Q: When did you start playing music, what instrument did you start with?

I’ve been playing off and on since I was twelve. I’ve always been a guitar player. I didn’t start playing bass until I started playing with Nikki and Jessi because Jessi was already playing guitar and Nikki was playing ukulele which fills in the range of a guitar and was kind of like two guitar players. We wanted a bass so I said, “Sure, I’ll give it a try.”

I didn’t even own a bass, we called around town and asked who had a bass I could borrow. It was funny because we called one person and they were like, “Oh my gosh! Jessi and Kelley and Nikki are getting together to play music, we’ve got to find them a bass!” They started calling everyone else and the rounded us up a bass. It’s a very supportive music community.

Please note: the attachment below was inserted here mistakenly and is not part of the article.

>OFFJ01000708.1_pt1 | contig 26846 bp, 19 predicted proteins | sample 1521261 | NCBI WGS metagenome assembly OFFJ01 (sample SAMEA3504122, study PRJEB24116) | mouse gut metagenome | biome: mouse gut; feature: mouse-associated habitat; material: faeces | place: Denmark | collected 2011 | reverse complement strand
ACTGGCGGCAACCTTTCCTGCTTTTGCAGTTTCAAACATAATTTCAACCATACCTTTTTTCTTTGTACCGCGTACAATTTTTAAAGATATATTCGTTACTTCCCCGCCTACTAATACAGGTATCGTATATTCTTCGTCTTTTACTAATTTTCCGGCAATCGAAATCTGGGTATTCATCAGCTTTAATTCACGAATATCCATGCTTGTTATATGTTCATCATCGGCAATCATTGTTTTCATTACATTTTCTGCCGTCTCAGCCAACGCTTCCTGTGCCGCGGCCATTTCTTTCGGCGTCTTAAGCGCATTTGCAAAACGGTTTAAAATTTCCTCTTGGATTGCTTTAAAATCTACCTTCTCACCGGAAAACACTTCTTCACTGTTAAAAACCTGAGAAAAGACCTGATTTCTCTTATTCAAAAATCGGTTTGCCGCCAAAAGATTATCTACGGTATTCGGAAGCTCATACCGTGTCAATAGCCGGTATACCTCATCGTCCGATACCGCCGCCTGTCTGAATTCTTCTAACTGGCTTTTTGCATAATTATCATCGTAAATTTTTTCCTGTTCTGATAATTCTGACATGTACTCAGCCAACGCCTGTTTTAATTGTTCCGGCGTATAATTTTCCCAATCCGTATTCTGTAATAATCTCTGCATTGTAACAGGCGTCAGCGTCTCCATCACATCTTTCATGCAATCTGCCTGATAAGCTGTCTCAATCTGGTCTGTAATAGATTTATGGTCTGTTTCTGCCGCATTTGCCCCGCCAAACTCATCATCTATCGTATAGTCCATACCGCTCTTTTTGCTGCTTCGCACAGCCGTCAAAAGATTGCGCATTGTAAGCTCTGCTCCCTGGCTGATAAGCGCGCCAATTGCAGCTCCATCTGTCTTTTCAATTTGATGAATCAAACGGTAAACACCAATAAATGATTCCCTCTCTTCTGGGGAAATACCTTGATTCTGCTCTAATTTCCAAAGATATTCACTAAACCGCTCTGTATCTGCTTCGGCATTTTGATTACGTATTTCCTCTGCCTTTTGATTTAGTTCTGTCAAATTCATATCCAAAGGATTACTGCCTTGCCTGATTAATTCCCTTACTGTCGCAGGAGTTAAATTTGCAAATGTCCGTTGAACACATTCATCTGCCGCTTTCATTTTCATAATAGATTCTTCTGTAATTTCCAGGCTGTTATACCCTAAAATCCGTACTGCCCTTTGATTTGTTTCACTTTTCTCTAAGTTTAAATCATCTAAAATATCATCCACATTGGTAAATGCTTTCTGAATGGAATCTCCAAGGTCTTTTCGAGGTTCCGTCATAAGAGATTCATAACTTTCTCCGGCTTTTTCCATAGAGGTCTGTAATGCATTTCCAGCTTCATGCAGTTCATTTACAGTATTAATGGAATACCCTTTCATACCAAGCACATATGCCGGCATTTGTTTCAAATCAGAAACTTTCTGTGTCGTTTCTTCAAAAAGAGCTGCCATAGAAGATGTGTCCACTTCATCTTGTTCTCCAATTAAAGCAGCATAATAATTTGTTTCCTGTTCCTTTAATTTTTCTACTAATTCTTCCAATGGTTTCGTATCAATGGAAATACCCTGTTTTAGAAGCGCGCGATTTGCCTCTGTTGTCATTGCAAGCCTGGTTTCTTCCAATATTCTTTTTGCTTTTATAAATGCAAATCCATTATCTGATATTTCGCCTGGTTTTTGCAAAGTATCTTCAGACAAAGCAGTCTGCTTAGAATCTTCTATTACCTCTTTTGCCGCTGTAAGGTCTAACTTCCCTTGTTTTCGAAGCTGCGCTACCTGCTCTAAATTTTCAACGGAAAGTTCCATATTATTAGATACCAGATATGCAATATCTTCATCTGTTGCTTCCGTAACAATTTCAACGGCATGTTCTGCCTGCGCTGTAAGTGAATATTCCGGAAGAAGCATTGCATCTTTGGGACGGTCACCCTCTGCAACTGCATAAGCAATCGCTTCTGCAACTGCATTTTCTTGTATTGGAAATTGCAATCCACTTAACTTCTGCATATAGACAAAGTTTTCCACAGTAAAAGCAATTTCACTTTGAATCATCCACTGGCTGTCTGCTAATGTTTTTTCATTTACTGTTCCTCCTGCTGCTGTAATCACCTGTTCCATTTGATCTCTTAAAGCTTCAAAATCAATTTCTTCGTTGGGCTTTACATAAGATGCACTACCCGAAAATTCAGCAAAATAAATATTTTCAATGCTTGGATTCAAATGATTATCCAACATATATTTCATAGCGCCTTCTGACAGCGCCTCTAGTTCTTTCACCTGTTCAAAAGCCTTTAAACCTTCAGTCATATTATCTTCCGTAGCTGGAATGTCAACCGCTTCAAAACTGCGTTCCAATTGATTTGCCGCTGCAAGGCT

Q: Can you tell us more about the community in Murfreesboro?

Murfreesboro is laid back, kind of like Athens, Ga. it’s a straight up college town, public university there’s a really great recording program here at Middle Tennessee State.

This town attracts a lot of musicians, there’s almost a disproportionate amount of not only musicians but people who are recording savvy and have their own studios and all of that.

In that way the community is very knowledgeable and resourceful and able to support each other in a direct way and not just pat each other on the back.

Q: Besides your instruments, what are the top 5 things that you must have while on the road?